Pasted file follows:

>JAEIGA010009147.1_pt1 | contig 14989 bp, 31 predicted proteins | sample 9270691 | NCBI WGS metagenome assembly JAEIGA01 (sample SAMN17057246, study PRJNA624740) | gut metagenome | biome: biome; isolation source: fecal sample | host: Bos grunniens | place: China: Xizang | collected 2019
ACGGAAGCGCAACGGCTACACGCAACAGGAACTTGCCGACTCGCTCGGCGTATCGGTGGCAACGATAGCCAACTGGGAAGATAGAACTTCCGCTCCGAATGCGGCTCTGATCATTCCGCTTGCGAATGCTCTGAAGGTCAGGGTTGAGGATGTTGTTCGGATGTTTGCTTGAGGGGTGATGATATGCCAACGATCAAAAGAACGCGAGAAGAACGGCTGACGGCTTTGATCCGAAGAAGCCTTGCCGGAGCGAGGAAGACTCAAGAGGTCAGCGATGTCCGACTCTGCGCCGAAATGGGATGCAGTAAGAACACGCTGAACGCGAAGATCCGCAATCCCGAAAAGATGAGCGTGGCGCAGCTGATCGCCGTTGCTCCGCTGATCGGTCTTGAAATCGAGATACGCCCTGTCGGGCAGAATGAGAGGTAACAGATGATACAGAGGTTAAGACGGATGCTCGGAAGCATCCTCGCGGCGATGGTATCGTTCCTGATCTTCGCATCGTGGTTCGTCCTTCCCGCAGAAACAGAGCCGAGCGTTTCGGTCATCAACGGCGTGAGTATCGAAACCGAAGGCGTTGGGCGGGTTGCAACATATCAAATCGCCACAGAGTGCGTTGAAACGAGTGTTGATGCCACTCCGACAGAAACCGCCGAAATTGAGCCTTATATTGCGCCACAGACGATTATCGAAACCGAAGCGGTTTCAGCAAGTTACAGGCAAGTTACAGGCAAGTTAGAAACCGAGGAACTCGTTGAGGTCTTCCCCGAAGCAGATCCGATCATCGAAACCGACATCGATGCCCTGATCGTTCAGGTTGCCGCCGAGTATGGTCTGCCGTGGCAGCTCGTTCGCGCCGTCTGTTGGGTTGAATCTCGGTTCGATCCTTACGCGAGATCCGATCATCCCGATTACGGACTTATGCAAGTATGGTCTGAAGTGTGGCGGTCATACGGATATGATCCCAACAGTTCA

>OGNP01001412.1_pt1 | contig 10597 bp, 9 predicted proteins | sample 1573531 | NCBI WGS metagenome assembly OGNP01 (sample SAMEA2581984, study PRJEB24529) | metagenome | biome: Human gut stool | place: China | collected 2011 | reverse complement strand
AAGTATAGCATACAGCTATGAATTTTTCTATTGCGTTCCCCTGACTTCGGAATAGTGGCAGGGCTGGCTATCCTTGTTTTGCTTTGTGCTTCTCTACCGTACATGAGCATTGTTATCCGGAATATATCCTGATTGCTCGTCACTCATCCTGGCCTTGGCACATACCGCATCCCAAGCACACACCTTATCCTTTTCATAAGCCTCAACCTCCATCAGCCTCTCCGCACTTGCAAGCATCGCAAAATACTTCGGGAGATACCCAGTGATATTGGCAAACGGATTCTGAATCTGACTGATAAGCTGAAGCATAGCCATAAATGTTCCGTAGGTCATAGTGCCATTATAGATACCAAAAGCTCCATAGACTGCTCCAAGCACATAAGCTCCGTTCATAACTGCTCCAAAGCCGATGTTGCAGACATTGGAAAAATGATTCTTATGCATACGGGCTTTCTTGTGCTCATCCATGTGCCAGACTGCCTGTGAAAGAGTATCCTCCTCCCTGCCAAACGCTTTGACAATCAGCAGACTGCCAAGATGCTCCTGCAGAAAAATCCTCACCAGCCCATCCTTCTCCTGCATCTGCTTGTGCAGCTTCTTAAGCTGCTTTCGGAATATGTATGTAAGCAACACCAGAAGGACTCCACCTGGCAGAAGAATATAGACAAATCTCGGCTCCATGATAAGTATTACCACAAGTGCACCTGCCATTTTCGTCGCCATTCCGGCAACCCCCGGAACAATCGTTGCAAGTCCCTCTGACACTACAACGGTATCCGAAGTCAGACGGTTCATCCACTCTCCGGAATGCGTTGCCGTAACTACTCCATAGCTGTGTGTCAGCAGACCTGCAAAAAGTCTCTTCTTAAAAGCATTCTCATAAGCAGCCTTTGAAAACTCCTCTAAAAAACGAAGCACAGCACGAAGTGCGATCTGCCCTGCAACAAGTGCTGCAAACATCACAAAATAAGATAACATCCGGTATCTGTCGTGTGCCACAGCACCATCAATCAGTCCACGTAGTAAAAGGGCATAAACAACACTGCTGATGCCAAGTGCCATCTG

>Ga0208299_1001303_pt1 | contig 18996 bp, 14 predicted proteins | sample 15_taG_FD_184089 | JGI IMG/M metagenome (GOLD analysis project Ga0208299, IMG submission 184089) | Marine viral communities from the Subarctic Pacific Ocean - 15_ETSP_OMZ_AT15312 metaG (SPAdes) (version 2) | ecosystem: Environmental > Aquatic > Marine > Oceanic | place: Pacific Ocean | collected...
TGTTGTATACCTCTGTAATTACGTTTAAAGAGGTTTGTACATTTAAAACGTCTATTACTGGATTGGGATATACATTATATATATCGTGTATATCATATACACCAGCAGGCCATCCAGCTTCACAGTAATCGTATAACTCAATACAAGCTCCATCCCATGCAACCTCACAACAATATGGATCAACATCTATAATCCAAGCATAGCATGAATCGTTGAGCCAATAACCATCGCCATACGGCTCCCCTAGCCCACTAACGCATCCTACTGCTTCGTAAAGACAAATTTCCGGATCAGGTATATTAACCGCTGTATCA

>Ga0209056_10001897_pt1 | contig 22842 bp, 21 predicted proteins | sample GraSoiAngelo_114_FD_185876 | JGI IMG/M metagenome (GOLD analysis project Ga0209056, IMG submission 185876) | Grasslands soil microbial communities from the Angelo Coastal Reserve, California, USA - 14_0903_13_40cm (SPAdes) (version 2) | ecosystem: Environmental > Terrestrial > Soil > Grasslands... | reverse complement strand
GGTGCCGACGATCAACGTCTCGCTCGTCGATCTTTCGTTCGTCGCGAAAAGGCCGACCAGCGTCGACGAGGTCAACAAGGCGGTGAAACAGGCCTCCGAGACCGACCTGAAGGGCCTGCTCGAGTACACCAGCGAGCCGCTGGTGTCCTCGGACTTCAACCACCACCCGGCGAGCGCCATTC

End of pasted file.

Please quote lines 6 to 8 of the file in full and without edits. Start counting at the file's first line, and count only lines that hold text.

TGTTGTATACCTCTGTAATTACGTTTAAAGAGGTTTGTACATTTAAAACGTCTATTACTGGATTGGGATATACATTATATATATCGTGTATATCATATACACCAGCAGGCCATCCAGCTTCACAGTAATCGTATAACTCAATACAAGCTCCATCCCATGCAACCTCACAACAATATGGATCAACATCTATAATCCAAGCATAGCATGAATCGTTGAGCCAATAACCATCGCCATACGGCTCCCCTAGCCCACTAACGCATCCTACTGCTTCGTAAAGACAAATTTCCGGATCAGGTATATTAACCGCTGTATCA

>Ga0209056_10001897_pt1 | contig 22842 bp, 21 predicted proteins | sample GraSoiAngelo_114_FD_185876 | JGI IMG/M metagenome (GOLD analysis project Ga0209056, IMG submission 185876) | Grasslands soil microbial communities from the Angelo Coastal Reserve, California, USA - 14_0903_13_40cm (SPAdes) (version 2) | ecosystem: Environmental > Terrestrial > Soil > Grasslands... | reverse complement strand
GGTGCCGACGATCAACGTCTCGCTCGTCGATCTTTCGTTCGTCGCGAAAAGGCCGACCAGCGTCGACGAGGTCAACAAGGCGGTGAAACAGGCCTCCGAGACCGACCTGAAGGGCCTGCTCGAGTACACCAGCGAGCCGCTGGTGTCCTCGGACTTCAACCACCACCCGGCGAGCGCCATTC